Vijaypal Baghel wears his passion on his sleeve. And his shirt. And his pants. And his shoes. And his pen. That's how dedicated he is.
Is it a surprise, then, that this Ghaziabad resident is called Greenman?
He is a prominent campaigner of the Jhola Movement, a pan-India movement against the use of polythene, and the first to plant the Kalpa Vriksha, which is largely conisdered to be a wish-fulfilling divine tree in Hindu mythology.
What ignited this passion in you to protect nature?
When I was 5, my grandfather took me to a relative's place. On the way I saw a group of woodcutters hacking away at a tree. The tree was oozing a water-like liquid where it was being hit. I remember thinking the tree was crying. I asked my grandfather whether trees cried, but he couldn't answer my question. I was too young to stop the woodcutters, so I forced my grandfather to chase the men away. It was a small success, but this has laid the foundation of who I am today. It was right then that I decided I had to save trees. I have been trying to learn about the envionment ever since, and spreading the word as far as I can.
Are you an environmental scientist?
No, I am a human and civil rights lawyer by profession. I gave up practice in 1993 and devoted my life to the conservation of nature.
What are your aims?
I have several aims and objectives. One of them is to completely eradicate the use of polythene and plastic, and make India a polythene-free country. It is the main cause of environmental pollution around the world. It is a non-biodegradable product and lingers on in the ecosystem. But that's not where my aims end. I am against all activity that is harmful to Mother Nature. At my age, there is so much to do and so little time. That's why I try and make every little step count.
Who gave you the moniker Greenman?
I was conferred the title of "Greenman Baghel" by Al Gore Jr, the politician and environmentalist who served as the 45th vice-president of the United States. I am also the green ambassador for the Delhi and Uttar Pradesh government. My organisation Paryavaran Sachetak Samiti is associated with eco-friendly ventures across India.
What exactly does Greenman do?
My role is to ensure participation. Every new person I am able to reach out to or inspire can bring about a positive change in the way society perceives nature. I want more and more people to be aware of the problems of neglecting nature and what we can do to make things better. My organisation has participated in green drives such as "Operation Green", an initiative to plant trees native to India, and renovation of the Surajpur wetlands. We have also worked with the GDA to develop the City Forest, and with Noida Authority to figure out a process for the disposal of bio-medical waste.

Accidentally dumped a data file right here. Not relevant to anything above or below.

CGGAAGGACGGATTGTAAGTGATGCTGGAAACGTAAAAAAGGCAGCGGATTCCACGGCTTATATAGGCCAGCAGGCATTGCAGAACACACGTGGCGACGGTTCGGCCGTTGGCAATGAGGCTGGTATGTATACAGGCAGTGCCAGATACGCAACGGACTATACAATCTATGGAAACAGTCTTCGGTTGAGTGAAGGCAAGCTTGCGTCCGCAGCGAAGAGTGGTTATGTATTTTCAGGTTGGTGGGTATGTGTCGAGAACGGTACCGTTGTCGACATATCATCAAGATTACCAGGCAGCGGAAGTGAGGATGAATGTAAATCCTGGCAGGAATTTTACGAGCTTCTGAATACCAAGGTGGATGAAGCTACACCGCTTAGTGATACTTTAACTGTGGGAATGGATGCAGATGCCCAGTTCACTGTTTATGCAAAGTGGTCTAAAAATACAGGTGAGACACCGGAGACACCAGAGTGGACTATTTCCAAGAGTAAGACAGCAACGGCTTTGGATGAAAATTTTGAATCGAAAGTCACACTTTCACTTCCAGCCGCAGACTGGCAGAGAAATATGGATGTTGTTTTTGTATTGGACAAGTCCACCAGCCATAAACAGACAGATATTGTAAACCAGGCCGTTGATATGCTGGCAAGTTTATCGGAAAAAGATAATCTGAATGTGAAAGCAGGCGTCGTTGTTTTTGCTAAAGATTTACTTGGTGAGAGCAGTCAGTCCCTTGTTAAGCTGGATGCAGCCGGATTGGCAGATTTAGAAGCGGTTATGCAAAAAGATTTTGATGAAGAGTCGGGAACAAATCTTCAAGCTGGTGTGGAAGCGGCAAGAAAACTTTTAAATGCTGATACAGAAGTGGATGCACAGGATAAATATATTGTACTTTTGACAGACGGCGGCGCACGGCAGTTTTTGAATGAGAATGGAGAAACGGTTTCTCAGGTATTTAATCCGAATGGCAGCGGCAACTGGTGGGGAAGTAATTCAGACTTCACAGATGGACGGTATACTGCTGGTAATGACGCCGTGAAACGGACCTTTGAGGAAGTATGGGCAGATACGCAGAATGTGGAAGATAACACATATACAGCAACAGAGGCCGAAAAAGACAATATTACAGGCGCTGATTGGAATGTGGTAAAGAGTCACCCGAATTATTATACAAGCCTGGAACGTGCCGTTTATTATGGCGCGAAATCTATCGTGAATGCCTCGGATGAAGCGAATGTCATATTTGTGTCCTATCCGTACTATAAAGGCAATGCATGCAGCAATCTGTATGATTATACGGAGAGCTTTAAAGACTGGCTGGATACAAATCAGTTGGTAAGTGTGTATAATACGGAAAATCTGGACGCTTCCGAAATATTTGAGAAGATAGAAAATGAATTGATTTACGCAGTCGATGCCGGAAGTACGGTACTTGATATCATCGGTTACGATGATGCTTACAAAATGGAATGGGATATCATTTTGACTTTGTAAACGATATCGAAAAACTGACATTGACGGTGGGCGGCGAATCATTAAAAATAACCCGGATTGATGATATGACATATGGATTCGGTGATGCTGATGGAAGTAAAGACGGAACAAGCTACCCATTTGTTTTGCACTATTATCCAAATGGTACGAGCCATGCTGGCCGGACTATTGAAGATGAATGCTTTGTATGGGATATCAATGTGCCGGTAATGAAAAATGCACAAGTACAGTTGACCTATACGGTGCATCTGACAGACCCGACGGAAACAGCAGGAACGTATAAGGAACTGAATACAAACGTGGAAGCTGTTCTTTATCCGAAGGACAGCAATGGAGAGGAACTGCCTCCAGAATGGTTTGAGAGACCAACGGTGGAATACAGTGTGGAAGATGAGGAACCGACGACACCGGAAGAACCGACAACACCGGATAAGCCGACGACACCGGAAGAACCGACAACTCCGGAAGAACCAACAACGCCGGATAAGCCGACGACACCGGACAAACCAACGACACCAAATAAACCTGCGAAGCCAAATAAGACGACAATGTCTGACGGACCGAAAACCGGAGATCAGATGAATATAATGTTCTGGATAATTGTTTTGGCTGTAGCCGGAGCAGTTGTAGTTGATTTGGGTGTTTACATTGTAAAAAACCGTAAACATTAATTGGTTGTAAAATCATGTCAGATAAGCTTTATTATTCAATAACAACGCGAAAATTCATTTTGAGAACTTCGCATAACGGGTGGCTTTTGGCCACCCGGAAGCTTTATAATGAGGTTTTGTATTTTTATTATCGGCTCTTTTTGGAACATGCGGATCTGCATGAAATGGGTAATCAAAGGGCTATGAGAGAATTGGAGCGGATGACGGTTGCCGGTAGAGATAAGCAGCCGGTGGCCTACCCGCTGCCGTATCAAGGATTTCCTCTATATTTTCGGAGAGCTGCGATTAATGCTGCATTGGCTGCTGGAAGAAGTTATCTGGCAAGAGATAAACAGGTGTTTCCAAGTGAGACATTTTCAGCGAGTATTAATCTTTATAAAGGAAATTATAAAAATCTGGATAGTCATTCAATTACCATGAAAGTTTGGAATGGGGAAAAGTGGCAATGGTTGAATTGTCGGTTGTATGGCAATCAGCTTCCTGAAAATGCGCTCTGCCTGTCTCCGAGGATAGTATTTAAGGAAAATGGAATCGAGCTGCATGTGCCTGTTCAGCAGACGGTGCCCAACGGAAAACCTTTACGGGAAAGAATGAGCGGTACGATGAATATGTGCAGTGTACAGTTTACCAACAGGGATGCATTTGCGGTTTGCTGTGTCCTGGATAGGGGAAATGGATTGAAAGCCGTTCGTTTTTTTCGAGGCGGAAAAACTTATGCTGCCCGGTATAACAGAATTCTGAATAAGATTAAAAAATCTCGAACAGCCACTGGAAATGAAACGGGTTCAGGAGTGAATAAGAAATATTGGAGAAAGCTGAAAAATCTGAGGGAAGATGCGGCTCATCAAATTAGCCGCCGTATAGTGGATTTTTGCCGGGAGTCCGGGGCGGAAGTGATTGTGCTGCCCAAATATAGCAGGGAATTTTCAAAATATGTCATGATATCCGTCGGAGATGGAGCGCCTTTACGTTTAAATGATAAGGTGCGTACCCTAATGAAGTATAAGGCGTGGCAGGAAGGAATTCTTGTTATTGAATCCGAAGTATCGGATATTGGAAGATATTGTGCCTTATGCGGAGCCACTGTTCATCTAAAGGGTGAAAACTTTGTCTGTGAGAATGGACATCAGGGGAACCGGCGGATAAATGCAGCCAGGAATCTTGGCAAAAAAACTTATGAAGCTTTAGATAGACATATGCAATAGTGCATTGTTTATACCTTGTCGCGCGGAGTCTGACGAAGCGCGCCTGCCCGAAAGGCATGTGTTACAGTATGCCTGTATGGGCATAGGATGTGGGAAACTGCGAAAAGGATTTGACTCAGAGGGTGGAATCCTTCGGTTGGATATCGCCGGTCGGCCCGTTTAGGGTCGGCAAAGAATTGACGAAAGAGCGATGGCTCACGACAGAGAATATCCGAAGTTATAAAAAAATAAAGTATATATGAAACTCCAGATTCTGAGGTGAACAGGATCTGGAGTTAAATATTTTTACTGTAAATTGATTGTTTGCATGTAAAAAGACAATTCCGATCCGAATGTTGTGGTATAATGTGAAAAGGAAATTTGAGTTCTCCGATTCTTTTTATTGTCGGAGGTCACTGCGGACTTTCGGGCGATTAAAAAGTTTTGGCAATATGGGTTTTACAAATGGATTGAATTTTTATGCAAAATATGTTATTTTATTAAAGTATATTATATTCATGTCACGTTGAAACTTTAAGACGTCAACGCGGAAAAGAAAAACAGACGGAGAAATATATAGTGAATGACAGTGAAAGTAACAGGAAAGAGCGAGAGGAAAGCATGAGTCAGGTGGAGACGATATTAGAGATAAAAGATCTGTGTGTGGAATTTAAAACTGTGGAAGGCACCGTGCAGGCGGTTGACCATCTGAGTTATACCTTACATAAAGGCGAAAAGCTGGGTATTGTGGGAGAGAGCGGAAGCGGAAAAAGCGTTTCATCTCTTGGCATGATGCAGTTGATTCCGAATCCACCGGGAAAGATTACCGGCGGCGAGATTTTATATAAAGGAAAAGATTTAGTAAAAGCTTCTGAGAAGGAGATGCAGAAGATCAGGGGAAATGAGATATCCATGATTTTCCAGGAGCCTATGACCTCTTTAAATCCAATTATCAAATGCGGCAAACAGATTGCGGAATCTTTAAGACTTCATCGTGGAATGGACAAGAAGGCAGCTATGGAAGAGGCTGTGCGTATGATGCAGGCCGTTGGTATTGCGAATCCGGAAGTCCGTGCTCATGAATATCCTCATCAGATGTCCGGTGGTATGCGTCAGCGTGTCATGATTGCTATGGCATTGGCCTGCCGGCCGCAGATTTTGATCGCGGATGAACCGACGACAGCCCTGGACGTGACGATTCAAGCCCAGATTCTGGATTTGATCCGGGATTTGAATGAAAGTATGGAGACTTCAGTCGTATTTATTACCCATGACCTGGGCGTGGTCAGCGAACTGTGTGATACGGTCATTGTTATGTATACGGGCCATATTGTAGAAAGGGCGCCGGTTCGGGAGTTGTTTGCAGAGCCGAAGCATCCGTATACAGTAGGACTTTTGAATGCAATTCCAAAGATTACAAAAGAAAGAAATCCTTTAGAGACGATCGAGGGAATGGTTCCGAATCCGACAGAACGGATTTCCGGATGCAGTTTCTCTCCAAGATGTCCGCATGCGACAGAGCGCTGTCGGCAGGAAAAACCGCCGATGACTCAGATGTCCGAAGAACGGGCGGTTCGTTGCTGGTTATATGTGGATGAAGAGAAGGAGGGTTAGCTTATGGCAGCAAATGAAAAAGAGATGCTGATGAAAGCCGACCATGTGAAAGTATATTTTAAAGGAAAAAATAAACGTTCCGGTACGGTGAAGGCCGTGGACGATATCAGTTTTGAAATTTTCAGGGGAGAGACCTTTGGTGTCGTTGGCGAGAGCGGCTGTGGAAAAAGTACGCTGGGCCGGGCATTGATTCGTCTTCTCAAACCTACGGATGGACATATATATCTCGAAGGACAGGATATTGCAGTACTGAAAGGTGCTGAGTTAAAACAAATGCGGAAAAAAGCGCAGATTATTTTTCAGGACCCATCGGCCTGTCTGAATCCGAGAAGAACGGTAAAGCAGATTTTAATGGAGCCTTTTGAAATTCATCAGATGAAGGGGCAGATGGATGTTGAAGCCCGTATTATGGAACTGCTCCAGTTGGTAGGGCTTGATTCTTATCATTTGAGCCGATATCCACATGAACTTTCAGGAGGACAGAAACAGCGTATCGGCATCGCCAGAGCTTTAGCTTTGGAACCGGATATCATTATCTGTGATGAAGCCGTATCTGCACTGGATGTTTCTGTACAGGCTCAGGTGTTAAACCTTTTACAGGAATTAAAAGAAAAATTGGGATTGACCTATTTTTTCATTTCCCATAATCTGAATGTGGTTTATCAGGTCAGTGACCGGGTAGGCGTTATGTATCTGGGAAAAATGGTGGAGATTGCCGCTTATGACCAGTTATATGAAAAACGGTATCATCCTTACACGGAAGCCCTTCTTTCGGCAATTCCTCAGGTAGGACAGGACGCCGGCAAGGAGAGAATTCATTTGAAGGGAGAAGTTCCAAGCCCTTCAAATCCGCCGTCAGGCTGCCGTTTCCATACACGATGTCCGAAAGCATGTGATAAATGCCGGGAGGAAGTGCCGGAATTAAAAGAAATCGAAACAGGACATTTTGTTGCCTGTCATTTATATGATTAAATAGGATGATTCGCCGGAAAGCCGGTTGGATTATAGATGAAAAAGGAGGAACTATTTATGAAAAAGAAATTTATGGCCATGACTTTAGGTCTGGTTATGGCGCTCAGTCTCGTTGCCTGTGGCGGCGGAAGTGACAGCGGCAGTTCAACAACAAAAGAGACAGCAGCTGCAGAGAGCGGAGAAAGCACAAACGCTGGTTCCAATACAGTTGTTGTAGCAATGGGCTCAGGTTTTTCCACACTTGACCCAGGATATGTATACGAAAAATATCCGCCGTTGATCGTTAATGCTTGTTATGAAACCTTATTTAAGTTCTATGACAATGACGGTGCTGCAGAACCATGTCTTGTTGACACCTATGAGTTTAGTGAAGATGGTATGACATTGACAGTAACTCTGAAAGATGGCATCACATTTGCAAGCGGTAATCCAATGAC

Have you received help along the way?
We don't generally ask for help but we have always received support from the government and several NGOs. Our NGO is an voluntary organisation and survives on voluntary participation. We have more than 64,000 volunteers from India and around the world.
What do you think is the greatest threat to Earth today?
Humans. We have become greedier than ever. We have become selfish. We spare absolutely no thought for the planet we are leaving behind for the future generations. The Earth can only take so much abuse, and the damage we are inflicting is irreversible.
What do you think is the solution?
We need to understand the problem, and each one of us needs to do his or her bit. Environmental issues did not crop up overnight. It is only through small, gradual changes in our habits that we can make a difference. We need to look for ways to minimise our carbon footprint. Nothing is going to change until the seeds of change are sown in our minds, especially our children.
Do you think technological advancements can minimise the impact on nature?
Technology cannot bring back an extinct species, can it? It can only ensure preventive action. We cannot produce the fundamentals of nature, such as water, air, wind and earth. The answer, in my own interpretation, is hariyali — a combination of hari (greenery) and ali (culture).
What would you like to tell our readers?
Every living being acts to maintain a balance in nature. It is our job, too, to try and restore that balance. Plant as many trees as you can, as without them, there is no future on the planet.